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Quantum meets classical

Summer College reviewed latest experiments and theories in nonequilibrium physics

A new frontier was explored at the “College on Nonequilibrium Physics from Classical to Quantum Low Dimensional System”, organised by ICTP's Condensed Matter and Statistical Physics (CMSP) section.

An experimental breakthrough in 1995—producing the ultracold atoms that conformed to the theoretically predicted properties of the Bose-Einstein condensate—made it possible for researchers to fabricate systems with cold atoms. This also meant that researchers from the field of nonequilibrium quantum physics needed fresh tools to manipulate the systems and had to reconcile new concepts with some of the older concepts from nonequilibrium classical physics.

The ICTP-hosted College, which ran from 6 to 24 July, brought together physicists from the fields of classical and quantum nonequilibrium physics.

“This was perhaps the first activity of its kind where the two communities came together on one platform to exchange ideas,” says Dr. Alessandro Silva, one of the organisers from ICTP’s CMSP section.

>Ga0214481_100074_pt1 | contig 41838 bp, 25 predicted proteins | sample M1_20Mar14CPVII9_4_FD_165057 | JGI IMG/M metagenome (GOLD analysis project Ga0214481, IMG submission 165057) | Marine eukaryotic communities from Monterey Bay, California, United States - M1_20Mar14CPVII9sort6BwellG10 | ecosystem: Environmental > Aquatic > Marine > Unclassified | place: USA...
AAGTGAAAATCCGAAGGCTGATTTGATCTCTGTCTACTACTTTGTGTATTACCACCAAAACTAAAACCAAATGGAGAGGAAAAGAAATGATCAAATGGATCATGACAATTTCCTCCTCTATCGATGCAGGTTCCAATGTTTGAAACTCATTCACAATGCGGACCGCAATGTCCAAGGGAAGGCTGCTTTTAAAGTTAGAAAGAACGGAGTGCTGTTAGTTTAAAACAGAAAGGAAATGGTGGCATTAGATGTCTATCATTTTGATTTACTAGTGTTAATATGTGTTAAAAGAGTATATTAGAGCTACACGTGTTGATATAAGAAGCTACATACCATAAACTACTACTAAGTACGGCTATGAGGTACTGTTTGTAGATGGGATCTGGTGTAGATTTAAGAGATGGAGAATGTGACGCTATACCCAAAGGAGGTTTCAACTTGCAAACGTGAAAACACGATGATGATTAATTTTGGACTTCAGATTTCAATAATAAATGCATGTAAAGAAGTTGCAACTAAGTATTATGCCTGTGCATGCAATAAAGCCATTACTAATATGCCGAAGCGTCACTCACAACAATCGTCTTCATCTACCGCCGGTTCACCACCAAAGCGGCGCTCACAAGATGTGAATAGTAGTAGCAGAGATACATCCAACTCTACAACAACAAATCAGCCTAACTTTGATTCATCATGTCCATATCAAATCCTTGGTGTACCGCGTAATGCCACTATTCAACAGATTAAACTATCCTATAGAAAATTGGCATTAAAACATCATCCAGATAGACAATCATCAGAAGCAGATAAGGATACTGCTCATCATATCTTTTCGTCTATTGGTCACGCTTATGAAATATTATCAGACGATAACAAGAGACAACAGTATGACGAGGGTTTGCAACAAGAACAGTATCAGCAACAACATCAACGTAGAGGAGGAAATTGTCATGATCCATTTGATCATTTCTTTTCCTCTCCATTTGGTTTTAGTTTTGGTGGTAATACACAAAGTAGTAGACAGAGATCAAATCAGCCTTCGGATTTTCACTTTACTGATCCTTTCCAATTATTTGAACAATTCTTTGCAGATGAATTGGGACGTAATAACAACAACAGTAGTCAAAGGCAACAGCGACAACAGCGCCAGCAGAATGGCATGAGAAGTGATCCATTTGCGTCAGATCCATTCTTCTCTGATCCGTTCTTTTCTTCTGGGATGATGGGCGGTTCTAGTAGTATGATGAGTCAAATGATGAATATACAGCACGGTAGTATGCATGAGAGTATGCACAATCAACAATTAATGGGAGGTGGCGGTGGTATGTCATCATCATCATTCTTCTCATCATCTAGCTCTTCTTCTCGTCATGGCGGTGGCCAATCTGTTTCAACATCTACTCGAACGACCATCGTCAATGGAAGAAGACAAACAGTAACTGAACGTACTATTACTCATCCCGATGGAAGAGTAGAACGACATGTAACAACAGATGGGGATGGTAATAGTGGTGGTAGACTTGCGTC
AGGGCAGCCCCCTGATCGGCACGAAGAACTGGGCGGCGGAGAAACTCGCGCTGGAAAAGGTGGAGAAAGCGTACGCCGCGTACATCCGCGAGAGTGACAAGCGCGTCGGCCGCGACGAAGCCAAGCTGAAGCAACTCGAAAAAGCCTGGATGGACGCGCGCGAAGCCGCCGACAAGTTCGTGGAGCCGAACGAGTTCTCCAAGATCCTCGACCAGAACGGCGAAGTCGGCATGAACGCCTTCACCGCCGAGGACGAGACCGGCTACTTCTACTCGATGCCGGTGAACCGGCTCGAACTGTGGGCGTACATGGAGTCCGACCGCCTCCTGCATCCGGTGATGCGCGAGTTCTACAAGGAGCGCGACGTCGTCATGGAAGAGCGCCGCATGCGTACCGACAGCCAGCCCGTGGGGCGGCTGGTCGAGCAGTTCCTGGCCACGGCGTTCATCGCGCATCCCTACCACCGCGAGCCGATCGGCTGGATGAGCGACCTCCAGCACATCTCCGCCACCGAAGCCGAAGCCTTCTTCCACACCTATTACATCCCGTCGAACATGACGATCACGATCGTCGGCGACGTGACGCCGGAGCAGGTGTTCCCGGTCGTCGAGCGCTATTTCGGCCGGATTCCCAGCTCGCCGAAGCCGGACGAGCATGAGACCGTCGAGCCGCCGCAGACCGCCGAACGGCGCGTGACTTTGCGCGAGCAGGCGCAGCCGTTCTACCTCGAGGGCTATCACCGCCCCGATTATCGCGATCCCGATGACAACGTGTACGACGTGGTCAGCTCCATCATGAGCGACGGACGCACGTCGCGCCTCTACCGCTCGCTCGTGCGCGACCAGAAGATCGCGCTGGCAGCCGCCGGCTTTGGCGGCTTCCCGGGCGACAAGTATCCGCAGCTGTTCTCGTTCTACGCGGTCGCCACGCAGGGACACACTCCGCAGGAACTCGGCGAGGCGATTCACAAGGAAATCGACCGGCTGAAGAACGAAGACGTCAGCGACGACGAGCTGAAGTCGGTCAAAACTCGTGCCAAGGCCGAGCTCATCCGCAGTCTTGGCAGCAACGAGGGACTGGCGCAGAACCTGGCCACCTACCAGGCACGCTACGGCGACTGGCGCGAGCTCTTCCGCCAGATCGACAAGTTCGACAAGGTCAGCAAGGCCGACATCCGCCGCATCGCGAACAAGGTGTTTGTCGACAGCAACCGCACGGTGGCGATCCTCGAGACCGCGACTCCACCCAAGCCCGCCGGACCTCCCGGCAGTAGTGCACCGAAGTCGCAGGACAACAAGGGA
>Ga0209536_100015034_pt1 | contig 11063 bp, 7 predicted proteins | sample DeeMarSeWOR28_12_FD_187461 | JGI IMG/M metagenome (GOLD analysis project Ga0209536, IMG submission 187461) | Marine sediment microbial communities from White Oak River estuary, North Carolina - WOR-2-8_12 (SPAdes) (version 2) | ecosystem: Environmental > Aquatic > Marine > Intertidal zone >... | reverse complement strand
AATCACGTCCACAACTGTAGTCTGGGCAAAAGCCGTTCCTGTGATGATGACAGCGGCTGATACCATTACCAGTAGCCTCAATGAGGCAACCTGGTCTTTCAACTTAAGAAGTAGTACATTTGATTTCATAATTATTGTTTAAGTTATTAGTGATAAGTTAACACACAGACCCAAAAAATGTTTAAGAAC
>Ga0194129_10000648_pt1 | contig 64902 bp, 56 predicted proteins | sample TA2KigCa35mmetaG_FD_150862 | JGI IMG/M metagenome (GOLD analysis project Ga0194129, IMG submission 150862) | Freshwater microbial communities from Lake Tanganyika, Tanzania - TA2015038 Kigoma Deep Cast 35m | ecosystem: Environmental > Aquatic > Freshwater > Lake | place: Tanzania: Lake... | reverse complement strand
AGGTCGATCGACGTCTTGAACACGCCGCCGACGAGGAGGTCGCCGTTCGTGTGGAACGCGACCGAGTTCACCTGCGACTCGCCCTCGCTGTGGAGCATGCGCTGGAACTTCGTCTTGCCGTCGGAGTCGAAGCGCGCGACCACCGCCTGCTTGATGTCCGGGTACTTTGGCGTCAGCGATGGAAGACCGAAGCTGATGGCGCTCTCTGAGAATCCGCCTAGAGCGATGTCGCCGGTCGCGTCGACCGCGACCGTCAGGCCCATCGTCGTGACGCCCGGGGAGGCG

The College had over 200 participants, including students and researchers, theorists and experimentalists, from around the world. “The speakers were leading experts in non-equilibrium physics,” says Silva.

“In order to understand correlated systems, quantum physics needs to borrow some of the tools developed to describe classical physics,” says Silva. “At this College we tried to develop a common language to describe both quantum physics out of equilibrium and nonequilibrium classical physics.”


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